Over the last 10 years, I’ve had a front row seat to the growth and transformation of the Chicago business community, and in particular the tech and entrepreneurial scene that’s emerged. During this exciting time, I've been fortunate to witness this transformation both as an investor and founder of several fast-growth startups. I’ve come to love the people, companies and trends that influence our business ecosystem: a focus on revenue & sustainability, gritty midwestern values, and hard work and resiliency. Characteristics that are reinforced by withstanding brutal winters and demanding investors.
But as I look forward to the next 10 years, it’s become clear to me that the only way we’ll continue this growth is if we invest in creating a more conscious, diverse and inclusive business community.
As the complexities of the future workplace continue to unfold through an increase in digital technologies and the gig economy, employees will have more choices for employment. The demand for highly-skilled talent will therefore increase, and companies will thrive only when they provide more of what this talent is looking for (and what is right): purposeful work and an inclusive work culture. The workforce of tomorrow will be defined by this - in fact, according to Zogby Analytics, 85% of millenials are looking for work that is enriching for themselves and the world. And Deloitte found that millennials view inclusion as a mandatory part of corporate culture, valuing “inclusion as a critical tool that enables business competitiveness and growth.”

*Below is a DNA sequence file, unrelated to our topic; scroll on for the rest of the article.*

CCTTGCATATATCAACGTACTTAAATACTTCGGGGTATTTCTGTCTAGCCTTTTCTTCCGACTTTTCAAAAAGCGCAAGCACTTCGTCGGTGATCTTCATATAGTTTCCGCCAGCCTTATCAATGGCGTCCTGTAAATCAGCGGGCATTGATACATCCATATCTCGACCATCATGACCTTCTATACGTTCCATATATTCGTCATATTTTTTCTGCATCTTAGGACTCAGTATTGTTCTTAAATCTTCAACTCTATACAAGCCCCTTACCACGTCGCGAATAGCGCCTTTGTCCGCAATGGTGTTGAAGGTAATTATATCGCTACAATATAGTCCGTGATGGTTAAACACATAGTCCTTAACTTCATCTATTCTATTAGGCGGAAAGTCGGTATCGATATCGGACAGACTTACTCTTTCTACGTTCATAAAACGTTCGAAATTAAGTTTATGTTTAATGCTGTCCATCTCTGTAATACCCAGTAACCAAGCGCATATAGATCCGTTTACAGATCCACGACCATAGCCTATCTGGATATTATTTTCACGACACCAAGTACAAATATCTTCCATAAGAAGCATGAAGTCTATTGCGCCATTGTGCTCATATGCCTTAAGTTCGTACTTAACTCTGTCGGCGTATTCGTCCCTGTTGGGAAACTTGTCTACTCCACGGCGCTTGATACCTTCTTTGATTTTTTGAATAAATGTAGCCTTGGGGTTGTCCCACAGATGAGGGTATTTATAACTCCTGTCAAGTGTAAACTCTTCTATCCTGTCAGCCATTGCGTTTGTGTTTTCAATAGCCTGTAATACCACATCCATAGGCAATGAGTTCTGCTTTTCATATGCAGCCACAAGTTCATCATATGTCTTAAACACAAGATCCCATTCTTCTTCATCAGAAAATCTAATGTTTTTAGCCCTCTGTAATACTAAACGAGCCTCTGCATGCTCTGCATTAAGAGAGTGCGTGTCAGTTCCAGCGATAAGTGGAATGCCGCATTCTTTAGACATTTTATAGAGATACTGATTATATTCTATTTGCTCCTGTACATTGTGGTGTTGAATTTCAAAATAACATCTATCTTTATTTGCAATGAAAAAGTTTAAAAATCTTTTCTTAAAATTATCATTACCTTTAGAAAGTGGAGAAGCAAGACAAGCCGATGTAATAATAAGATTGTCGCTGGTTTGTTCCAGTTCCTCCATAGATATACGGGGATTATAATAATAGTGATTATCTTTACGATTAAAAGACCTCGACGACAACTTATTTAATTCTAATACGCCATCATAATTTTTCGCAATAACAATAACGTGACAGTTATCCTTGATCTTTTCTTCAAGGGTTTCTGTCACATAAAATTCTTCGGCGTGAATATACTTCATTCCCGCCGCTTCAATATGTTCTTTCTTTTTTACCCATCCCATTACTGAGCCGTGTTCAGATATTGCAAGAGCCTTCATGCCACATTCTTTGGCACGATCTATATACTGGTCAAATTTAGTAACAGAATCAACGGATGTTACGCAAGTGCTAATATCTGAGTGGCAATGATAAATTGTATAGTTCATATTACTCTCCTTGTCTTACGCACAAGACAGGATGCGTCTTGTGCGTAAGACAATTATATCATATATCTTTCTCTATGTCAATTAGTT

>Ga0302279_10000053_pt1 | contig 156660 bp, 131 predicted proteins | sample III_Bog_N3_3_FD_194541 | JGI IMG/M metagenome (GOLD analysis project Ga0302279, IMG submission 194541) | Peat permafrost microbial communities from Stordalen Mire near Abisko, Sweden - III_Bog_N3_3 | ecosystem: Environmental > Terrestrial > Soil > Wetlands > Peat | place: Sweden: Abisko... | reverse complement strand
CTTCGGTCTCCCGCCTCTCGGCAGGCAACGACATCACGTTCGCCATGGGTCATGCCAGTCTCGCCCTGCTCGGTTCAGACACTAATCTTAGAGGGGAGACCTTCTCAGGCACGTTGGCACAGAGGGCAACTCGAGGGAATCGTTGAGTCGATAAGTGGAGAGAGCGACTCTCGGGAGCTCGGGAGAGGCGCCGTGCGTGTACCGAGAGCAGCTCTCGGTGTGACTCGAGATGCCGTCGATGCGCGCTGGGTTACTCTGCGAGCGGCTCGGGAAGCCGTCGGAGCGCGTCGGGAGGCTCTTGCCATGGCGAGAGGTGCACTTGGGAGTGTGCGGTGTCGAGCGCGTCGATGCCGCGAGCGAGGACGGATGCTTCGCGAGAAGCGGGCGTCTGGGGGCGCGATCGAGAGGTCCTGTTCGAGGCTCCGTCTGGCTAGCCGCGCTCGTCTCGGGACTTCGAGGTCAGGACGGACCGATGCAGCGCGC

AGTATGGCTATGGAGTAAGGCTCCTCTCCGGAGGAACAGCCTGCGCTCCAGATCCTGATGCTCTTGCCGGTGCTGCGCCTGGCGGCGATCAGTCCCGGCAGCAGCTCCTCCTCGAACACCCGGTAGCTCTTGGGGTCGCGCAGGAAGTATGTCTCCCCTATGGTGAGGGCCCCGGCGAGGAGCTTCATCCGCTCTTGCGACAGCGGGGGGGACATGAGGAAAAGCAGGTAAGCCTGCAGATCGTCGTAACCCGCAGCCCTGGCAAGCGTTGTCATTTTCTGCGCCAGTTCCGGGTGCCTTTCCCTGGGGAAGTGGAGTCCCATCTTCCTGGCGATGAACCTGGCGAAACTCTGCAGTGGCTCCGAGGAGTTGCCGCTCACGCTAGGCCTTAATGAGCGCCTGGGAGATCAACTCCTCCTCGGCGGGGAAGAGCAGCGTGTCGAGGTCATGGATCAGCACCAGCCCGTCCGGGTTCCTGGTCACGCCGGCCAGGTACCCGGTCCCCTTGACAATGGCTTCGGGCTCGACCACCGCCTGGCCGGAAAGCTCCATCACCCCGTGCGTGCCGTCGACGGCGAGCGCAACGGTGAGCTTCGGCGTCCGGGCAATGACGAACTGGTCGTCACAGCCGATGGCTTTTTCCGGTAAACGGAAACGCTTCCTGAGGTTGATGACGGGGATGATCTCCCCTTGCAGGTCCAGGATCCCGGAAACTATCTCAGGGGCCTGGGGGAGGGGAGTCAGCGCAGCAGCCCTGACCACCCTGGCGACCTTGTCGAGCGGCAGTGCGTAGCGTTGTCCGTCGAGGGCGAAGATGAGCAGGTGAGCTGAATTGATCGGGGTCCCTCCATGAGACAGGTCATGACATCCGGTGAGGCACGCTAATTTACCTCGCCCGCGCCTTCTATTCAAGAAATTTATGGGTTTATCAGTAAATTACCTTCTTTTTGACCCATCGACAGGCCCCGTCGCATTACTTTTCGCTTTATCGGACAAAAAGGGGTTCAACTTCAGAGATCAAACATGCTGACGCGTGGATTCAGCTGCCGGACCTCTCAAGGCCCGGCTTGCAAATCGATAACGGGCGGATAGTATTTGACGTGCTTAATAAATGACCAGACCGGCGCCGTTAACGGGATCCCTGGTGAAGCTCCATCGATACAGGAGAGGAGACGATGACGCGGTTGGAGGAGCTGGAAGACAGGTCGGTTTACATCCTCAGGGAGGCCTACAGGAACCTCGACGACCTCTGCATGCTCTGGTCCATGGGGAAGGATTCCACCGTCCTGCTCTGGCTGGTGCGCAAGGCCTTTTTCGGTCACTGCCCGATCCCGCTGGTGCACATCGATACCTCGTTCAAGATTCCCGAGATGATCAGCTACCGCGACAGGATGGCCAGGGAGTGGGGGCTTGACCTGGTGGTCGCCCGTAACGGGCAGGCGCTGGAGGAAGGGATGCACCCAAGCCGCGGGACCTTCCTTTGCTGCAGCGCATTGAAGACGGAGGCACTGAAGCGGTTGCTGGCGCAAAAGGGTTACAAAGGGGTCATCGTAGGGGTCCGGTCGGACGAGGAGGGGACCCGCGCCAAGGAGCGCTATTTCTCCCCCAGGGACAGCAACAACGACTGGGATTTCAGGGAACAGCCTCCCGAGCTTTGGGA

Acknowledging and acting on the need for this more conscious and inclusive work culture will require dedicated investment. The rise of conscious capitalism, purpose-driven leadership and a proliferation of impact-focused summits and conferences are all part of this movement demanding that business be a force for good in the world - and it’s growing.
Here in Chicago, we have a significant opportunity to lead and shape this movement. But it will require visionary leaders who understand the importance of placing people first, of investing in purpose and making inclusion a priority. We need more mainstream investors prioritizing this and demanding it in the companies they place their bets on (check out Larry Fink’s letter to CEO’s if you need convincing). After all, the business outcomes for doing so are clear:
83% of purpose-led companies show positive growth, compared to 42% of non-purpose led companies
Inclusive teams make better business decisions up to 87% of the time
Here at Ignite, we’re extremely proud to be a part of this movement through our experiences that elevate purpose, promote inclusion and cultivate a new kind of leader. One that is more mindful, compassionate, and adaptable for today’s changing world. Our community for rising leaders provides shared experiences that will help create a more conscious and inclusive Chicago community - one that fosters a dynamic business ecosystem for years to come.